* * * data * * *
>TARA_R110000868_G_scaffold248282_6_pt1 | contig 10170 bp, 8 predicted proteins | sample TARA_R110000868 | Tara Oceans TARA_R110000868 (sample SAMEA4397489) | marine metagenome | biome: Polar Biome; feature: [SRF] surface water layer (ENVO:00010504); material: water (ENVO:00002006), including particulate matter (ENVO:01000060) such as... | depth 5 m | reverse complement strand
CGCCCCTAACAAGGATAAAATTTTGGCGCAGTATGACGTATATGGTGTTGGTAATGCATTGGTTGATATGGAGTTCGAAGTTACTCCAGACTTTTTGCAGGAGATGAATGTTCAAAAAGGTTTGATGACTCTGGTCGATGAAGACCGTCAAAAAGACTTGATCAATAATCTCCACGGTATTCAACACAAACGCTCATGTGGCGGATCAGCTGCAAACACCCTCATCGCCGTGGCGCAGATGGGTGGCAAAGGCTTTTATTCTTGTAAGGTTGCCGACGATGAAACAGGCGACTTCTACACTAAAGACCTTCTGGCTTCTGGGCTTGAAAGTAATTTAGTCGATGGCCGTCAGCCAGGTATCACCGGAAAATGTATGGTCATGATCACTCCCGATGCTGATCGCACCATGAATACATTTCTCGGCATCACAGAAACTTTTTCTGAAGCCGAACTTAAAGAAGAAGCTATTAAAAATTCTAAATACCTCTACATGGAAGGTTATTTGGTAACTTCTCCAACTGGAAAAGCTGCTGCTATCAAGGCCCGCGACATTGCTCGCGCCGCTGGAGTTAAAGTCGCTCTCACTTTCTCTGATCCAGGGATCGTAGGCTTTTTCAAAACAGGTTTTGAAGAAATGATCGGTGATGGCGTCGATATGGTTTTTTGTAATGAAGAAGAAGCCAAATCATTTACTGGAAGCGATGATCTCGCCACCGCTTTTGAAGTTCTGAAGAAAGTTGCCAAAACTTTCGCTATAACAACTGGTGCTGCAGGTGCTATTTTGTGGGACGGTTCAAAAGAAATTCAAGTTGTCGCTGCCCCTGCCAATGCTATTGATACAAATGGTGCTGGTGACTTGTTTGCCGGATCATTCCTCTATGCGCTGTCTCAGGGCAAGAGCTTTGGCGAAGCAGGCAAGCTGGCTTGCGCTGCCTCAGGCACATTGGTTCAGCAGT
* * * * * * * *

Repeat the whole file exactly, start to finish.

>TARA_R110000868_G_scaffold248282_6_pt1 | contig 10170 bp, 8 predicted proteins | sample TARA_R110000868 | Tara Oceans TARA_R110000868 (sample SAMEA4397489) | marine metagenome | biome: Polar Biome; feature: [SRF] surface water layer (ENVO:00010504); material: water (ENVO:00002006), including particulate matter (ENVO:01000060) such as... | depth 5 m | reverse complement strand
CGCCCCTAACAAGGATAAAATTTTGGCGCAGTATGACGTATATGGTGTTGGTAATGCATTGGTTGATATGGAGTTCGAAGTTACTCCAGACTTTTTGCAGGAGATGAATGTTCAAAAAGGTTTGATGACTCTGGTCGATGAAGACCGTCAAAAAGACTTGATCAATAATCTCCACGGTATTCAACACAAACGCTCATGTGGCGGATCAGCTGCAAACACCCTCATCGCCGTGGCGCAGATGGGTGGCAAAGGCTTTTATTCTTGTAAGGTTGCCGACGATGAAACAGGCGACTTCTACACTAAAGACCTTCTGGCTTCTGGGCTTGAAAGTAATTTAGTCGATGGCCGTCAGCCAGGTATCACCGGAAAATGTATGGTCATGATCACTCCCGATGCTGATCGCACCATGAATACATTTCTCGGCATCACAGAAACTTTTTCTGAAGCCGAACTTAAAGAAGAAGCTATTAAAAATTCTAAATACCTCTACATGGAAGGTTATTTGGTAACTTCTCCAACTGGAAAAGCTGCTGCTATCAAGGCCCGCGACATTGCTCGCGCCGCTGGAGTTAAAGTCGCTCTCACTTTCTCTGATCCAGGGATCGTAGGCTTTTTCAAAACAGGTTTTGAAGAAATGATCGGTGATGGCGTCGATATGGTTTTTTGTAATGAAGAAGAAGCCAAATCATTTACTGGAAGCGATGATCTCGCCACCGCTTTTGAAGTTCTGAAGAAAGTTGCCAAAACTTTCGCTATAACAACTGGTGCTGCAGGTGCTATTTTGTGGGACGGTTCAAAAGAAATTCAAGTTGTCGCTGCCCCTGCCAATGCTATTGATACAAATGGTGCTGGTGACTTGTTTGCCGGATCATTCCTCTATGCGCTGTCTCAGGGCAAGAGCTTTGGCGAAGCAGGCAAGCTGGCTTGCGCTGCCTCAGGCACATTGGTTCAGCAGT